Can only talk odds: Without even knowing your child's age or severity of symptoms, any answer is going to be highly general. Yes, some children with autism get better, sometimes markedly so; however, most continue to have problems lifelong. Usually, even with children with no problems, knowing what kind of life they will lead is impossible to guess until they make it through their teens. ...Read moreSee 4 more doctor answers
My boyfriend was diagnosed with mild autism as a baby, how do I guide him through tasks of life that he finds challenging?
Loving manner: Deal with him in a loving helpful manner. ...Read more
I was diagnosed with "high functioning autism at 17 what is this exactly? Is my life ruined because of it? Do i think differently from everyone?
No 'exact' answer!: The current understanding of austism-spctrum disorders proposes that the neural pathways in such individuals is altered to some degree from that in the normal population, such that they process data in a different way. No reason to think your life is 'ruined'! no two people think identically anyway! but, you may miss social cues that others perceive easily- like facial expressions; you train... ...Read moreSee 2 more doctor answers
Are you born with an autism spectrum disorder or can you develop it later on in life like adulthood?
Born with it: You are born with the spectrum disorder typically. It may manifest a bit later in the 2nd year of life when social skill development is noticed . If determined later it was always there but was just diagnosed later . ...Read more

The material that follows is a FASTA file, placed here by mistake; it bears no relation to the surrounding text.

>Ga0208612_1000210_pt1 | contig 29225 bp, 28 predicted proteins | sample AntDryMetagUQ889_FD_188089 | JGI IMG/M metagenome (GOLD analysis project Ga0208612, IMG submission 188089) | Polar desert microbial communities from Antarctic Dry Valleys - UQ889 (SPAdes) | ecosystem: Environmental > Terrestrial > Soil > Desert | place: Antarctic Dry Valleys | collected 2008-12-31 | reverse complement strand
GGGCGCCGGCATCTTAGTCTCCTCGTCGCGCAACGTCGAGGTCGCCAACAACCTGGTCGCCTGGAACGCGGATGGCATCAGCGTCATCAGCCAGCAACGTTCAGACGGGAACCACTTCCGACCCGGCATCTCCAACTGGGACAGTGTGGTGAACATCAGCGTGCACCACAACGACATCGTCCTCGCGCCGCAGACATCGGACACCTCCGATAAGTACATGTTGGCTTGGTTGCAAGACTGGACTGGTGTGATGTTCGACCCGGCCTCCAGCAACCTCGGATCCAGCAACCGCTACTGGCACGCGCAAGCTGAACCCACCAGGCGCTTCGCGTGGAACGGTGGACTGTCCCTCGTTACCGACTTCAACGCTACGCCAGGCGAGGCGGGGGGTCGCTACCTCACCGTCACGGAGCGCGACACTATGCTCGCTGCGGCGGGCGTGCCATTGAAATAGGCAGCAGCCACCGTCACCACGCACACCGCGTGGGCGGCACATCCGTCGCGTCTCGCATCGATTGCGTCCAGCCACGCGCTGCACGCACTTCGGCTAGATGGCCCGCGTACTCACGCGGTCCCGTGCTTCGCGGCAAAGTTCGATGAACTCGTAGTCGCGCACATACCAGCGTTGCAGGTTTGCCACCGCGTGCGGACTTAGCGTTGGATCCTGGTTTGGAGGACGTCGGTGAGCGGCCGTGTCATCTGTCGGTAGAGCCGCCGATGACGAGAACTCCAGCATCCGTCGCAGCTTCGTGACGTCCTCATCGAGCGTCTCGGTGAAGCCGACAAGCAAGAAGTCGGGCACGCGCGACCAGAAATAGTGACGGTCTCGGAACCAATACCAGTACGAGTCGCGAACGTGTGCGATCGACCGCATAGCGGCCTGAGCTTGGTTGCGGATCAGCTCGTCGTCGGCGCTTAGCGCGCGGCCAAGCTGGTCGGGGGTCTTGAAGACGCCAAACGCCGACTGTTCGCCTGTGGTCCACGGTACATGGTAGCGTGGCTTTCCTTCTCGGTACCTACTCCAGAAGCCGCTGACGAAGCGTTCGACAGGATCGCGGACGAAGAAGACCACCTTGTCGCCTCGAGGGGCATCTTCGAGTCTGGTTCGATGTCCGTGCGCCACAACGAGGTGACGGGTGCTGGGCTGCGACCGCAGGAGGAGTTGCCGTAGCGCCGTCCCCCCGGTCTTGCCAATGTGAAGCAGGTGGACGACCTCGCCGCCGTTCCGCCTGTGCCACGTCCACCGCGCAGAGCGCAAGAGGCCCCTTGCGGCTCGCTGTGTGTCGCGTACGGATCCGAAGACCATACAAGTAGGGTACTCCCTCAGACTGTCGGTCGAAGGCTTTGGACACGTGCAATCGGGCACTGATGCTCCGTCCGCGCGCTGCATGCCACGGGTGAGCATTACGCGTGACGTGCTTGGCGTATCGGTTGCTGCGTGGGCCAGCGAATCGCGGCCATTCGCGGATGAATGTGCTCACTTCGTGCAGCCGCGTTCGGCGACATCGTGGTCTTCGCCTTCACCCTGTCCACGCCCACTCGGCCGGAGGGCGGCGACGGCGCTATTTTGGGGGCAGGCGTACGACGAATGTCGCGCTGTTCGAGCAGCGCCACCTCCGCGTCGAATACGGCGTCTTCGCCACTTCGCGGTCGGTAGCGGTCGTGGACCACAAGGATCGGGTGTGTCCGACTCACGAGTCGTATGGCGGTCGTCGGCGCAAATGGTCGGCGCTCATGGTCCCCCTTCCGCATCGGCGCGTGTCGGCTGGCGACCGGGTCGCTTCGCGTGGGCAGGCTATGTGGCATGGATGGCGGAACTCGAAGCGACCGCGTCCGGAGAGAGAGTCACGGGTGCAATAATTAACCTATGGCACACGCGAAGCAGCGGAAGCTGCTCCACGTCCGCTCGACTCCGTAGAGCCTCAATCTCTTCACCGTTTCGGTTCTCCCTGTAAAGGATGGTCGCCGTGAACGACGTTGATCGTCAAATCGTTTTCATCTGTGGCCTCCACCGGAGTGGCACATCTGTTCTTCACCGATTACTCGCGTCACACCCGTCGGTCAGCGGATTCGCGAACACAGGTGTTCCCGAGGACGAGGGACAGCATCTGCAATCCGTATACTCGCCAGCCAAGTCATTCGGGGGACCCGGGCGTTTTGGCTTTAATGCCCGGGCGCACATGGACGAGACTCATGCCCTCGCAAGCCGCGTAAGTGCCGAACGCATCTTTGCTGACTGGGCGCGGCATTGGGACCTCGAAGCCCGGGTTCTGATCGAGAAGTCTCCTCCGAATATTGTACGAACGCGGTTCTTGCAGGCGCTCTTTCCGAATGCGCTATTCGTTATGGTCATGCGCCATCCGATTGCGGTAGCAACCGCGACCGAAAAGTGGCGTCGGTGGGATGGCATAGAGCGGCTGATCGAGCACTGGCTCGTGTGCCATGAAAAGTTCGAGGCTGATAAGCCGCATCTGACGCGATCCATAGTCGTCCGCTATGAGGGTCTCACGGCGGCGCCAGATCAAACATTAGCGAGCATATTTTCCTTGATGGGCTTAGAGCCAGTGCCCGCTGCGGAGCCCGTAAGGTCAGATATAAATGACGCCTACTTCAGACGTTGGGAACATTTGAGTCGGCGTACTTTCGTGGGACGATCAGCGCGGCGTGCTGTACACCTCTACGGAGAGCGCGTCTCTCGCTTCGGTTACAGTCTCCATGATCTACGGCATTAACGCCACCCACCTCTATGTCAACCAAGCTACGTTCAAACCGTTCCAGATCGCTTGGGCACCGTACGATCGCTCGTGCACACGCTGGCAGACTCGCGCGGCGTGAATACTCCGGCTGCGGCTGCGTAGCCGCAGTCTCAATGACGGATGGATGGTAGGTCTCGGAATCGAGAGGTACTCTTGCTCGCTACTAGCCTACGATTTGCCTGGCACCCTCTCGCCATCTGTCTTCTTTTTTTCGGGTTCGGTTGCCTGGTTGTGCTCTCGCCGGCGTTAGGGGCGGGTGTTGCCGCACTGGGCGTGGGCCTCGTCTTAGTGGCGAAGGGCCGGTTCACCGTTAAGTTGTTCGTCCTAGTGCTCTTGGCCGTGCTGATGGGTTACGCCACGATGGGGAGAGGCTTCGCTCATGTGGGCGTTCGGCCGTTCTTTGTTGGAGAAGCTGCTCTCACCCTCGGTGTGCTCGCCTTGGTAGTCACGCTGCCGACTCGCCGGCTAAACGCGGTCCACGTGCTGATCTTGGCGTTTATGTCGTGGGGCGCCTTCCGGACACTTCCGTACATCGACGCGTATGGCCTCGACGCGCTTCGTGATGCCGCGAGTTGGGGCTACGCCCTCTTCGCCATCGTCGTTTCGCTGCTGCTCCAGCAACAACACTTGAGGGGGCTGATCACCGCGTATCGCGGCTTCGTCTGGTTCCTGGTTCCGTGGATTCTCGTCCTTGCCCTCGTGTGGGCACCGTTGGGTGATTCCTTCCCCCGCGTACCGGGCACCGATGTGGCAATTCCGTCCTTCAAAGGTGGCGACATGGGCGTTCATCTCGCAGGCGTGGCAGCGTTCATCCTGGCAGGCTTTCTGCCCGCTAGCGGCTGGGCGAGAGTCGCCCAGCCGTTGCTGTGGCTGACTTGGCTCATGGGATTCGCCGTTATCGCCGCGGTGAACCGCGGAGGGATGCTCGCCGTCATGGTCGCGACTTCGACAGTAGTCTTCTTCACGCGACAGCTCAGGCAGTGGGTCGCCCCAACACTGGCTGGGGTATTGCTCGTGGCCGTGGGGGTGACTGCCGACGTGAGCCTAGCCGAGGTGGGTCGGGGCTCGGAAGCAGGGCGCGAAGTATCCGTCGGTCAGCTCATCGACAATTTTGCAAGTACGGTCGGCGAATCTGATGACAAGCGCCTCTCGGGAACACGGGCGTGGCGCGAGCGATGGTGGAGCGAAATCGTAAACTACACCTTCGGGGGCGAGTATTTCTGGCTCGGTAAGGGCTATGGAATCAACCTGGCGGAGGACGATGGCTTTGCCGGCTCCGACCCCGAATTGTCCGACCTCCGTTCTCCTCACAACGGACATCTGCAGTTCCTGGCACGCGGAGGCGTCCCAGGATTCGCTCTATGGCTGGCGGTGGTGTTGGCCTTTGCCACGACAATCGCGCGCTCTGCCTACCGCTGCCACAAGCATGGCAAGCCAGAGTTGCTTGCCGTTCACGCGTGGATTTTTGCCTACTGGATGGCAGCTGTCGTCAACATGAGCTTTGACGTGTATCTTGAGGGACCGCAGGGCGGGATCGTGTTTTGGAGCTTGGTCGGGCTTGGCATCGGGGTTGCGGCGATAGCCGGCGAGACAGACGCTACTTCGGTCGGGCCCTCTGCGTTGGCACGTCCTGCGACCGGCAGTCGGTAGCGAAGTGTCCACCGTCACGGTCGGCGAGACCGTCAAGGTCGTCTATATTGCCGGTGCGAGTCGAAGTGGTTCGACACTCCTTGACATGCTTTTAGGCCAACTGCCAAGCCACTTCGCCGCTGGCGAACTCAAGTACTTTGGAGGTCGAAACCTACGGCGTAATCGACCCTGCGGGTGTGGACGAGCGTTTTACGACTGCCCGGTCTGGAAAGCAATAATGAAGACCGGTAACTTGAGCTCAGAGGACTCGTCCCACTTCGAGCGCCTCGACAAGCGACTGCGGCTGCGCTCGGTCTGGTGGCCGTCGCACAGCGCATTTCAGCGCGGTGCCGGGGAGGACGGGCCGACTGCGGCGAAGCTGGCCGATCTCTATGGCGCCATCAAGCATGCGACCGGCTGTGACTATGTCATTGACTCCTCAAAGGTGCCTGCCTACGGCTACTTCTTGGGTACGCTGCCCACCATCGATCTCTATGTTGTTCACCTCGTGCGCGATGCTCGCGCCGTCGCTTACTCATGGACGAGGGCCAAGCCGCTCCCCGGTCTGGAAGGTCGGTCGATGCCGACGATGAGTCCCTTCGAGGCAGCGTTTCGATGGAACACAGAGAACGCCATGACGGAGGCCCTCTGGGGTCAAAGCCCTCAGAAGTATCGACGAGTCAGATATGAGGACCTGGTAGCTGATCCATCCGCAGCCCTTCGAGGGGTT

Considerable: Children on the autism spectrum present with considerable variation in communication skills, motor + other developmental delays. Changes may be subtle. The m-chat or modified checklist for autism in toddlers is a screening tool for possible autism. Drs use this tool in toddlers from 12-18 mos of age. If an infant has developmental delays- they need referral to a specialist to confirm diagnosis. ...Read moreSee 2 more doctor answers
Depends: Some say very little difference, but technically ppl with autism have some history of speech/language delay while ppl with asperger's disorder have no history of such a delay. Typically ppl with autism struggle more with verbal tasks, but may excel with nonverbal/visual tasks. Often ppl w/ aspergers struggle more with visual tasks but have strong verbal skills. This is not always the case though. ...Read moreSee 1 more doctor answer
West Syndrome: Clusters of brief flexor or extensor contractions ( spasms) with a distinct eeg pattern; can cause developmental regression. An underlying cause is found in >75%. ~50% have a prenatal/congenital cause like abnormal cortical development , metabolic syndromes. Genetic syndromes. Tuberous sclerosis is a cause that often has autistic symptoms. Also, riskof autism goes up with any brain pathology. ...Read moreSee 1 more doctor answer
Autism spectrum: Autism spectrum disorders are a set of complex neurobehavioral disorders that include social impairments, communication problems, and fixed, repetitive stereotypical movements. The most severe form of disorder in this group is classical autism -- but there are also milder forms known previously as asperger's. There's much more info than 400 characters will allow: http://tinyurl.Com/6y86go. ...Read more
A neurodevelopmental disorder affecting three areas: abnormal socialization, communication, and restricted interests with repetitive patterns of behavior. It is usually detected in the first two years of life. Cause is unknown but strong evidence points to an interplay between ...Read more